Filed under: 3D printer — Michael @ 21:04

July 14, 2018

Chinese worklight repair

A while ago i bought a quite cheap flashlight/”worklight” from aliexpress. Not the best quality but it worked.

About 3 days later its button started to work only intermittently. A few days later it basically didnt work anymore.
I wonder why these items have so many 5 star reviews.
Yesterday after putting some food in the oven in the morning i had some time while waiting for it.
After disassembly, it looks like this:

The button is a standard SMD button, i had some equivalent replacement.

After exchanging it, it works again. Lets see for how long …

Almost forgot, the failed button after gentle disassembly:

Filed under: Electronics,Off Topic — Michael @ 22:14

July 7, 2018

Copyright EU #3

The EU Parliament has rejected to fast track, (that is to pass it a few days ago) the controversial directive. IIUC it can now be modified by politicians and will be voted on again in September. Parliament debate and vote from 5th july 2018 (note this has subtitles if you do not understand the MEP who speaks in his native language).
If you care about this, you probably want to stay active and keep an eye on how this unfolds.
Also for those not seeing the problem, think about just sites like wikipedia and how exactly upload filtering (that costs money) or some link tax would work for them. Or how free software projects like FFmpeg could run a bug tracker where people upload small samples of media files which trigger bugs. Of course who and what this directive might affect depends on the very fine details how it is worded and also how the actual implementations in law in each European country will be worded.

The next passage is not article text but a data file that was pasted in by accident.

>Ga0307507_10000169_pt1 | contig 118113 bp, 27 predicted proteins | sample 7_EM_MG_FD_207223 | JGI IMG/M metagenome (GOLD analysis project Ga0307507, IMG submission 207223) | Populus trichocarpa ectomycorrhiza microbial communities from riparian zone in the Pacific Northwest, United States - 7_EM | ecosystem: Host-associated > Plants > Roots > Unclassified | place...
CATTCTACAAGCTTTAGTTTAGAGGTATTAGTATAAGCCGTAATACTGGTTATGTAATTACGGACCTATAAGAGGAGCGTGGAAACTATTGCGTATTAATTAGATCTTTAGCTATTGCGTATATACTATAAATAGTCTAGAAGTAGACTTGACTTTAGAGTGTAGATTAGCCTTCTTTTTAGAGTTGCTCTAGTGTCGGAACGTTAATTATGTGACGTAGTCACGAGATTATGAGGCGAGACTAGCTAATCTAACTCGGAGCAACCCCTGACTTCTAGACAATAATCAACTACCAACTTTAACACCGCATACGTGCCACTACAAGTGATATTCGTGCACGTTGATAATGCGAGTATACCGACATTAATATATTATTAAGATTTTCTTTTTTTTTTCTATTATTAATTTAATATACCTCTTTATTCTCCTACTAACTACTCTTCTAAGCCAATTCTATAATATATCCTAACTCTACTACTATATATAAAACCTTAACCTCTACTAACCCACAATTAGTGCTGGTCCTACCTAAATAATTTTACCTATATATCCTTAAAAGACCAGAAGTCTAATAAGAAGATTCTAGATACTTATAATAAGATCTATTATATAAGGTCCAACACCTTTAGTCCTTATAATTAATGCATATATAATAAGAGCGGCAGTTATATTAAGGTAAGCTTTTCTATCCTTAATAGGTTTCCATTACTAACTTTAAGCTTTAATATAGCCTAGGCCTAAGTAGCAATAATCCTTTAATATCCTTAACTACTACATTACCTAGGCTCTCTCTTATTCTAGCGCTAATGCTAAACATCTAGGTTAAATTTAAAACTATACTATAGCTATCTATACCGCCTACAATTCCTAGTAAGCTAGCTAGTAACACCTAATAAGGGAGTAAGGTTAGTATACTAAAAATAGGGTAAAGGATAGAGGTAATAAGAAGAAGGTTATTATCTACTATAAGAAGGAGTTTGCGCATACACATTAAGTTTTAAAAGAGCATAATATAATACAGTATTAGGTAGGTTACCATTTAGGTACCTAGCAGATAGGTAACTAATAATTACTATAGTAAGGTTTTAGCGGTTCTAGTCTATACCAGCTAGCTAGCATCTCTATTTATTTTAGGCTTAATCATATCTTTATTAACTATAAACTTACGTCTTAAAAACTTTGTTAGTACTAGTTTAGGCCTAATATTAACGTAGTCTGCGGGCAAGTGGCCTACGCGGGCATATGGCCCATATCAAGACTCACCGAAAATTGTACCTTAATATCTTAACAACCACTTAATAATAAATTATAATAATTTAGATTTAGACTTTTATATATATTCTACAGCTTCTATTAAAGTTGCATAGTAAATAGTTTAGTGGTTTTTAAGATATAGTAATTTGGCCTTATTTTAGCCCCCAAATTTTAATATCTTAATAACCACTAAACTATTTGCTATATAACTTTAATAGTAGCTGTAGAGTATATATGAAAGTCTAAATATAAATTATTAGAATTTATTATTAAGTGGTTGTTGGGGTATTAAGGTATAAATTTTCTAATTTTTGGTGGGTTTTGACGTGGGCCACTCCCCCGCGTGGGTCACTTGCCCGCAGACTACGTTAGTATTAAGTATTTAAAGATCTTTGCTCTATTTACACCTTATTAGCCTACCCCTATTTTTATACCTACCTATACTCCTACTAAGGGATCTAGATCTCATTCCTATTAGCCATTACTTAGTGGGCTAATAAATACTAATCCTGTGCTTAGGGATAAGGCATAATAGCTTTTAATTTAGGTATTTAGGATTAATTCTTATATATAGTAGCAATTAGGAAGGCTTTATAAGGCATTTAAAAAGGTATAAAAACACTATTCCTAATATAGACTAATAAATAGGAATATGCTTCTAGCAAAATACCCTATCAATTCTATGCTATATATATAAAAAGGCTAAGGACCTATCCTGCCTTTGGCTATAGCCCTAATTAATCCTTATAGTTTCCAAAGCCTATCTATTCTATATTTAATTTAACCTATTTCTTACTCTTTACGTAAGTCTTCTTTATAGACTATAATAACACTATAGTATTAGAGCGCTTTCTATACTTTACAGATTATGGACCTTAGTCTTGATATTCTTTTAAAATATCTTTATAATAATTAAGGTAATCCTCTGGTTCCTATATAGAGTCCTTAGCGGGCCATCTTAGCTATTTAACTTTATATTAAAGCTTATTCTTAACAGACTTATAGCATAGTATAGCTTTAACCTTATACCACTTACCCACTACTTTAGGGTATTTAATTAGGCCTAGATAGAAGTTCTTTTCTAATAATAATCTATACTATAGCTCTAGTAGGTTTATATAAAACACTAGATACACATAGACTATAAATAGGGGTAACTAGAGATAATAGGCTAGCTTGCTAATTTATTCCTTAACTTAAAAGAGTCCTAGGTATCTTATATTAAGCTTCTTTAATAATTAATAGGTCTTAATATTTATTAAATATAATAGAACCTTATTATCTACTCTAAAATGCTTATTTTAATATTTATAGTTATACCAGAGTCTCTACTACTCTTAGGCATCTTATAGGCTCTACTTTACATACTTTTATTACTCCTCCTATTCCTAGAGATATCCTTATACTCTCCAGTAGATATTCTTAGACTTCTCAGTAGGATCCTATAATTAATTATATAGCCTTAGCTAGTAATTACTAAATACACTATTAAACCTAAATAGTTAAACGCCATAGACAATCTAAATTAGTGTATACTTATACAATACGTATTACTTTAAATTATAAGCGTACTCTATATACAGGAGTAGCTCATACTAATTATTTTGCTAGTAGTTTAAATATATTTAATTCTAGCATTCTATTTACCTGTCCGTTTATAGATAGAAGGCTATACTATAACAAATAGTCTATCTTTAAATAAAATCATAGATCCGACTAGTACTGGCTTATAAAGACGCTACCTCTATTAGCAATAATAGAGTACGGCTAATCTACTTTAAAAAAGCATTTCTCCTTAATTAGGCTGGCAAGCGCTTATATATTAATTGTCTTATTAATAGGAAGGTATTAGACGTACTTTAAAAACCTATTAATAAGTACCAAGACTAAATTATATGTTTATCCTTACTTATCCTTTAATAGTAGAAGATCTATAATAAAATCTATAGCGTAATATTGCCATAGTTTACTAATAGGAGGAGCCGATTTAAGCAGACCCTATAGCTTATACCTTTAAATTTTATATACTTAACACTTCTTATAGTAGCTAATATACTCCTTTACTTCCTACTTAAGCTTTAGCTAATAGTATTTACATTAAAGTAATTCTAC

Filed under: Off Topic — Michael @ 11:04

June 22, 2018

Copyright EU #2

2 days ago the EU JURI committee voted in favor of the controversial art 11 and 13 of the copyright directive. This was not totally unexpected. Next the whole EU parliament will vote on this so theres still a chance to talk to your representative, if you care. If that fails too, the next EU election is 2019, that is next year. The relative closeness of the next election may improve chances for politicians to care about what the consumers and companies they are supposed to represent want. Iam also still wondering who actually benefits from this law. I thought lawyers would but it seems even some lawyers don’t like it. If you speak german heres a video from a german lawyer about this.

Filed under: Off Topic — Michael @ 11:03

June 16, 2018

Copyright, EU